New Delhi: Vijay Mallya wants to return to India but he is “incapacitated” to travel despite his “best intentions” as his passport has been revoked by the Indian authorities, the liquor baron’s counsel told a city court today.
Mallya, who is currently in London, made the submission through his counsel before Chief Metropolitan Magistrate Sumit Dass in a case lodged against him for allegedly evading summons in a FERA violation matter, adding he was “making all efforts to have the revocation of passport set aside.”
On July 9, the court had cancelled the exemption from personal appearance granted to him and directed him to appear before it today.
The counsel moved an application before the court seeking exemption for Mallya from personal appearance for today and submitted the copy of an email sent by the him to his lawyer.
“I request you (counsel) to kindly convey to the judge that I have the utmost respect for his authority and towards the judicial system of the country, in general.
“However, in the given circumstances, despite my best intentions to obey the order of the judge, I find myself incapacitated to travel to India, at this moment; even though I am making all the efforts to have the said revocation of my passport set aside,” Mallya’s email read.
In the plea seeking exemption from personal appearance for Mallya, senior advocate Ramesh Gupta said “it is humbly submitted before this court that on April 15, to the utter shock and surprise of the present accused (Mallya), his passport came to be suspended by the Indian Passport Authority.”
“Thereafter, on April 23, without even affording a personal hearing, which was duly requested, his Passport was revoked by the said authority,” the application claimed.
It further claimed that “ever since the revocation of his Passport, the present accused has been staying in London and is not in possession of any requisite Travel Document, which could possibly enable him to travel to India.”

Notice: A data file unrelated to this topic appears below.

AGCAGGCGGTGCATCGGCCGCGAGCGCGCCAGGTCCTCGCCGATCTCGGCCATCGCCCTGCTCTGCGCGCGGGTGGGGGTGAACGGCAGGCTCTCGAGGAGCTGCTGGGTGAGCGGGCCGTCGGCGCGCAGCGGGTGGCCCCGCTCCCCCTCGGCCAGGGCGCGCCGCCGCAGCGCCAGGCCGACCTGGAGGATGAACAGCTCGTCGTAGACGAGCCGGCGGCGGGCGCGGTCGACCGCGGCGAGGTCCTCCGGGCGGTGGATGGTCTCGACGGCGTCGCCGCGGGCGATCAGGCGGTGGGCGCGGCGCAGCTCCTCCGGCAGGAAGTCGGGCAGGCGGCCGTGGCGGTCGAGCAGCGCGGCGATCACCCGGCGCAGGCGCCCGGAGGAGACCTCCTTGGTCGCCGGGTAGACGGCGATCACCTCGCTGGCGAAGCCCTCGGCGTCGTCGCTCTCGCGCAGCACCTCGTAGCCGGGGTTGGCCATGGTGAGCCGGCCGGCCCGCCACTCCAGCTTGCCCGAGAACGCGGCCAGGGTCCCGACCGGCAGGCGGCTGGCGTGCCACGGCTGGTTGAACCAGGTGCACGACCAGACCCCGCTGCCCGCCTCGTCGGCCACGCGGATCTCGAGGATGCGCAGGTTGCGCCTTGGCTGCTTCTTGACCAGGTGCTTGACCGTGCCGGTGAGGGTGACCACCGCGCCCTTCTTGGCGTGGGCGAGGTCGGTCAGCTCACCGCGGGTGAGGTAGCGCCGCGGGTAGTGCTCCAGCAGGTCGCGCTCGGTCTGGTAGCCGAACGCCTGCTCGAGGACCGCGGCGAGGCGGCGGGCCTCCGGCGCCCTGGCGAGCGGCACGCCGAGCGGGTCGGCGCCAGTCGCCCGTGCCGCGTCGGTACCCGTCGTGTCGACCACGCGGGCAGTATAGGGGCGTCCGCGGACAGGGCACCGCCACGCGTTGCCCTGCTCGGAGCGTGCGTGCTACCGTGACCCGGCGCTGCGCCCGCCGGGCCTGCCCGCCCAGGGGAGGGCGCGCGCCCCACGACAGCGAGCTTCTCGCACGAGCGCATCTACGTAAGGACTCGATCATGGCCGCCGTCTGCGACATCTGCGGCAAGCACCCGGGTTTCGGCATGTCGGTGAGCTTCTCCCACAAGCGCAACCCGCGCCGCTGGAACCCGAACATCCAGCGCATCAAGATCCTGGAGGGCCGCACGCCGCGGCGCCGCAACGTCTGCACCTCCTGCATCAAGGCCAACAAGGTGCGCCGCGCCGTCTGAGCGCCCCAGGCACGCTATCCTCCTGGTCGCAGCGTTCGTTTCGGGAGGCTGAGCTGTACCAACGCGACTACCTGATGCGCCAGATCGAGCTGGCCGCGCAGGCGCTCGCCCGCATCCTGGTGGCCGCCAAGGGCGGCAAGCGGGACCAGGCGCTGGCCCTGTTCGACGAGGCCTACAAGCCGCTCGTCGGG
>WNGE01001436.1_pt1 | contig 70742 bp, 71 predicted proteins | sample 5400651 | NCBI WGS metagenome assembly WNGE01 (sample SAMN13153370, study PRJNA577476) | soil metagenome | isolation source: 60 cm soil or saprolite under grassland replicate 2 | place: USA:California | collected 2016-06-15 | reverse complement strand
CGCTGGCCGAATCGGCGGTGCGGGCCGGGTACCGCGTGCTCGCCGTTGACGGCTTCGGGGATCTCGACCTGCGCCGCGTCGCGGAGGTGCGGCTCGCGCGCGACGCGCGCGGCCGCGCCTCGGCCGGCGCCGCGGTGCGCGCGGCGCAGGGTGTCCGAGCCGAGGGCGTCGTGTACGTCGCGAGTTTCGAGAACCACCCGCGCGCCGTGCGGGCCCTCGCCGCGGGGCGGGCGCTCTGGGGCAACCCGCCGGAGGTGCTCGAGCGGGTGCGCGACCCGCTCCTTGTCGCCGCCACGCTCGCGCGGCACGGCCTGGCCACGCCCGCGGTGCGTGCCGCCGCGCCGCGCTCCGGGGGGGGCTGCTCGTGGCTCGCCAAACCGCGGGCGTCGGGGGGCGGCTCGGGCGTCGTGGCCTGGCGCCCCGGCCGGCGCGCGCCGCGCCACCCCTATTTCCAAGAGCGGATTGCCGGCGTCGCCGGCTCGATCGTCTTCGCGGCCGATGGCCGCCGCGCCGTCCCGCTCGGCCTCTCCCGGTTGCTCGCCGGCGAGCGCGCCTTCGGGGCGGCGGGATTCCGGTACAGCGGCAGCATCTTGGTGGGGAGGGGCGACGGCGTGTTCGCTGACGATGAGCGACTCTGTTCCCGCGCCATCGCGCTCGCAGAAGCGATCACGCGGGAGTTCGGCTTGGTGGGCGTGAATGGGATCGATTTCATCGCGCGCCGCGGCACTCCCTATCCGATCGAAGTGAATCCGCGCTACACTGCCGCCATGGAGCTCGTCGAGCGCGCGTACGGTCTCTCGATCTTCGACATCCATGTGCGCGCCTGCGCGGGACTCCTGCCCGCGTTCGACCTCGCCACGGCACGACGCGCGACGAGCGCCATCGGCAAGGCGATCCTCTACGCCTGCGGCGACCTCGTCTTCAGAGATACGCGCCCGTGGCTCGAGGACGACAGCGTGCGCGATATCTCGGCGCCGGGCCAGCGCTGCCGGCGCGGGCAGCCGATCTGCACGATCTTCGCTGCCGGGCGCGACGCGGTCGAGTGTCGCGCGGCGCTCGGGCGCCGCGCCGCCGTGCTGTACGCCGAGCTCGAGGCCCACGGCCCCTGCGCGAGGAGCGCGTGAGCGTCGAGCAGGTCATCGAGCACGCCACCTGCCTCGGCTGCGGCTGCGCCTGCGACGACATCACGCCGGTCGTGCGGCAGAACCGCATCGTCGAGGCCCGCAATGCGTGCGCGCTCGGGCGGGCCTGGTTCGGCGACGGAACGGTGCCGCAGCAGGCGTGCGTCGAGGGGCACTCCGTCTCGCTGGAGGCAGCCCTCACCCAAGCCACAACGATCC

Advocate N K Matta, appearing for Enforcement Directorate (ED), however, told the court that Mallya was evading proceedings in several other cases and sought time to reply to the plea moved by him today.
Court has now put up the matter for further proceedings on October 4 while seeking ED’s response on Mallya’s exemption application by next date of hearing.
The exemption from personal appearance to Mallya was
granted in December 2000 on ED’s complaint for evading summons issued by it.
The agency had issued summons to the businessman in connection with alleged payment of 200,000 dollars to a British firm for displaying Kingfisher logo in Formula One World Championships in London and some European countries in 1996, 1997 and 1998.
It had claimed that the money was allegedly paid without prior approval from RBI in violation of FERA norms.
In its plea against Mallya filed through prosecutor N K Matta, ED had also sought issuance of non-bailable warrant against the Chairman of the now-defunct Kingfisher Airlines to secure his presence in the ongoing trial of the case, which is at its final stage.
The agency’s plea had said Mallya was reported to be in the United Kingdom and his presence in the trial was essential. It had also sought court’s direction to him to remain personally present in every hearing.
Matta had argued that the court should recall its December 2000 exemption order, as a PMLA court in Mumbai has recently issued an open-ended warrant against him in connection with a money laundering case.
According to ED, Mallya was summoned on four occasions for questioning in connection with a contract signed in December 1995 with London-based firm Benetton Formula Ltd for promotion of the Kingfisher brand abroad.
When Mallya failed to appear before ED in response to the summons, a complaint was filed on March 8, 2000 before a court here and later charges were framed against him under FERA.